People always ask, why do you have to be up so early when you are training horses? The answer is simply so that you can get the horses out of the way early enough in the morning to allow you to go racing and see them run or so that you can get on with communicating with your owners and running your business.

In many ways the horses tend to be the easy bit of life as a trainer, not that horses are ever easy, but they can be a good deal easier than running the business side of things. Afternoons are normally spent going racing or catching up on paperwork. We live in a world of red tape and administration which all needs to be done at some stage.

Racing can take all afternoon or evening and sometimes I won’t get back until 10 or 11 o’clock at night. Then I try and get my head down for a bit before I’m are back out of bed at 4.50am. I don’t get much rest but as I said to my mother I made my bed so I’ll lie awake and worry in it.

What sort of training routine do you follow with the horses?

I am obviously keen to train more than the 48 horses I have at the moment because the more horses you can train, by the law of averages, the more chance you have of finding that champion.

One of the nice things about training a comparatively small number of horses is that you can individually tailor your training methods to each. Like humans, they are all individuals, some will find it easier to work on flat ground where as others will struggle on the flat because they hit the ground harder. Some are bettered suited to uphill work as it makes them work harder, engaging different muscles while taking the pressure off their knees.

We will also take various horses to the pool to get fit without putting any pressure on their legs and joints. There are many different options.

How do you look after your owners – what makes it fun to have a horse with you?

While horseracing is my business and I am trying to make a living out of it, it is also an entertainment industry and people own horses for their enjoyment.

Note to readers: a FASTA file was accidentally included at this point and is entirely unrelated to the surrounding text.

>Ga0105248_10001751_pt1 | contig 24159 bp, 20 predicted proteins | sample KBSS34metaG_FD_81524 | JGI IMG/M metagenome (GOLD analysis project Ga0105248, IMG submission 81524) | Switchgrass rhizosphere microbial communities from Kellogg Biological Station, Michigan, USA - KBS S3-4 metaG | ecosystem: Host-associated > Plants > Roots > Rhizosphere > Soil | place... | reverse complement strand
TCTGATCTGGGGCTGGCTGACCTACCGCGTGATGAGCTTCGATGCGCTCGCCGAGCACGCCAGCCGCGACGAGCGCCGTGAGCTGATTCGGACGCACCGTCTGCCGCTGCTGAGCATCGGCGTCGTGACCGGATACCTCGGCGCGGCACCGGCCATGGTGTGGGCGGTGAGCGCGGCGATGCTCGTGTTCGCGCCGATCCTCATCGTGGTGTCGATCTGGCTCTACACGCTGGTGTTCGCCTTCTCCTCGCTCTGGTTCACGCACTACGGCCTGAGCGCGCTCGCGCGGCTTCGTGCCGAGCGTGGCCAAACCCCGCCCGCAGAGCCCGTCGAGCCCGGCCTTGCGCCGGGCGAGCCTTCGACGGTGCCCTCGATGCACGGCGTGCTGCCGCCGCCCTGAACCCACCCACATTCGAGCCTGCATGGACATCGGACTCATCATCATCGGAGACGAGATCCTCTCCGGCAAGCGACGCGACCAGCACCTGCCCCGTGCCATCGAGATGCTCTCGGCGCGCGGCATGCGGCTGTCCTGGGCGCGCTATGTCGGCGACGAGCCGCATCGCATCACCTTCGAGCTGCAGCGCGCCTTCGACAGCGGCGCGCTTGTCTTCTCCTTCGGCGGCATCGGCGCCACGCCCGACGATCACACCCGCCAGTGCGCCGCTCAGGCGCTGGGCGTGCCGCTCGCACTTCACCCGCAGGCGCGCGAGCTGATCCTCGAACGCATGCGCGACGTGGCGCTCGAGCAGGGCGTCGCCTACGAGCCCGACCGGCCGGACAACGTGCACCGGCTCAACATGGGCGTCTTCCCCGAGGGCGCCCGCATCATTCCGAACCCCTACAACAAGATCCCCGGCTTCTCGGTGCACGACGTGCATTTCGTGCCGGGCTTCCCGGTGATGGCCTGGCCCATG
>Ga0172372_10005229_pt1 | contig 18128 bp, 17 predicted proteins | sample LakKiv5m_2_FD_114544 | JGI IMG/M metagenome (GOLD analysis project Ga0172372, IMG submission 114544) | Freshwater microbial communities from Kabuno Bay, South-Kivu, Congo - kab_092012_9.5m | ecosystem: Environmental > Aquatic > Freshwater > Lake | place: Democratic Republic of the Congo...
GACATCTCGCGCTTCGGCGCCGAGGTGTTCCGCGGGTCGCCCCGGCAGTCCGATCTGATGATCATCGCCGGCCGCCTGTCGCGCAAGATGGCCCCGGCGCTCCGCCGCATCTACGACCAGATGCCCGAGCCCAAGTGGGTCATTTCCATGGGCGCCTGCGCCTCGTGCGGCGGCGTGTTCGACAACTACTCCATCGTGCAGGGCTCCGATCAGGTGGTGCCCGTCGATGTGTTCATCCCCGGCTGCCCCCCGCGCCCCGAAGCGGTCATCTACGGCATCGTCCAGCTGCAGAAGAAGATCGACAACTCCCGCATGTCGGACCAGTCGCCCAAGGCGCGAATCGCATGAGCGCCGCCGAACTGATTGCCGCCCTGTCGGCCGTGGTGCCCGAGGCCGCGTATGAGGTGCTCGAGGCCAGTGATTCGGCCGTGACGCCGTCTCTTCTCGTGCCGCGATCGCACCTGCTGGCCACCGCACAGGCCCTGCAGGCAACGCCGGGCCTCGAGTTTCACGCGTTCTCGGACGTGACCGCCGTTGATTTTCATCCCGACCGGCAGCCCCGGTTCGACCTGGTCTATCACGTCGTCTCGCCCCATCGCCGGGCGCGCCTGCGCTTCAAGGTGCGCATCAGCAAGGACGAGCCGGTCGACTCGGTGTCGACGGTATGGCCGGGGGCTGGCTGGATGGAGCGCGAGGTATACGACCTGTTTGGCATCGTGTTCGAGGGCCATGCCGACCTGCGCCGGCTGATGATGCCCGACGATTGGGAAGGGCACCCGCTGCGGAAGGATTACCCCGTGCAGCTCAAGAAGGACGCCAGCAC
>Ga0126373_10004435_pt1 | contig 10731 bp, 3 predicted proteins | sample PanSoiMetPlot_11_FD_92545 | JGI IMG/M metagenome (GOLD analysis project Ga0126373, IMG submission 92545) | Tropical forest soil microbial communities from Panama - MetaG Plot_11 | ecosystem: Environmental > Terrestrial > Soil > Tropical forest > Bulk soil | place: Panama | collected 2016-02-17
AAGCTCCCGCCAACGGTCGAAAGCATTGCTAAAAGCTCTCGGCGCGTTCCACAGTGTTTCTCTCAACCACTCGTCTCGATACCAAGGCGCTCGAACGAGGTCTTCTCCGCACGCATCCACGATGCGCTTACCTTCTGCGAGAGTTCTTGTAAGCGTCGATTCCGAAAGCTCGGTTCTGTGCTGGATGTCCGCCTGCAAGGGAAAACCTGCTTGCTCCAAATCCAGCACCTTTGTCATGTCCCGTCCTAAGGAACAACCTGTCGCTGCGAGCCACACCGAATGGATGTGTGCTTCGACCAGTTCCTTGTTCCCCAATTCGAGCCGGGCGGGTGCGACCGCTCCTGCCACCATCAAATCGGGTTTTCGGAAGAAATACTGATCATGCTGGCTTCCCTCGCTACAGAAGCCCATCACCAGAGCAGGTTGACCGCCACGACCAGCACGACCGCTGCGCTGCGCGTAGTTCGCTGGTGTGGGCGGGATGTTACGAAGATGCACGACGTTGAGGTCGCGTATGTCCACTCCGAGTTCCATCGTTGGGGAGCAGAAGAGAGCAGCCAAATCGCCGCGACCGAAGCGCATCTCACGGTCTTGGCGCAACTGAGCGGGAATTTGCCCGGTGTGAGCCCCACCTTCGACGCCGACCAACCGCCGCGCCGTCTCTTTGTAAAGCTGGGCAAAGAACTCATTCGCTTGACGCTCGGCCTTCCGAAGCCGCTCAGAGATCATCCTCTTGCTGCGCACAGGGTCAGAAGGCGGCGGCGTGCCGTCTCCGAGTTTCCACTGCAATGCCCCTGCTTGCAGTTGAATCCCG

There are obviously those who run breeding businesses and race horses as a business but the vast majority of horses are owned by people as a hobby. I think it is important for all trainers to never lose sight of the fact that people are doing this because they want to have fun and so it’s got to be fun.

Owners should always feel welcome in their trainer’s yard. I spend a lot of my time with the owners on the gallops. They come for breakfast here at the yard and then we will go out and watch the horses work and get a feel for how the yard is going. Therefore rather than just coming to see the one horse they own, they end up feeling part of the whole string.

A lot of my owners follow everything that we run and feel in a tiny way connected to all the horses in the yard even if they only have a small percentage of one horse.

What are your ambitions as a trainer?

My ambition as a trainer is to get as close to the top of the tree as possible. I dream of being champion trainer and I have always thought it is important to set yourself a goal to be the best in life.

In the modern age trainers have several hundreds of horses and in the 21st century there are only a handful of names that make the champion trainer list. It is a very closed book at the top.

Of course, I would adore to be champion trainer and I would love to win the great races of this country and around the world but if I can retire having won Group 1s internationally I will have achieved my ambitions.

Since 1960 there have only been 15 individual British Flat champion trainers, but who said it would be easy!

What do you do in your leisure time?

During the summer I don’t get much leisure time but I am lucky that racing is my passion. One of the things I enjoy as much as racing is skiing. I try and get away to ski if I can in the winter, but training horses is an all time consuming business so I don’t get away a vast amount.

Find out more about Hugo Palmer and his yard at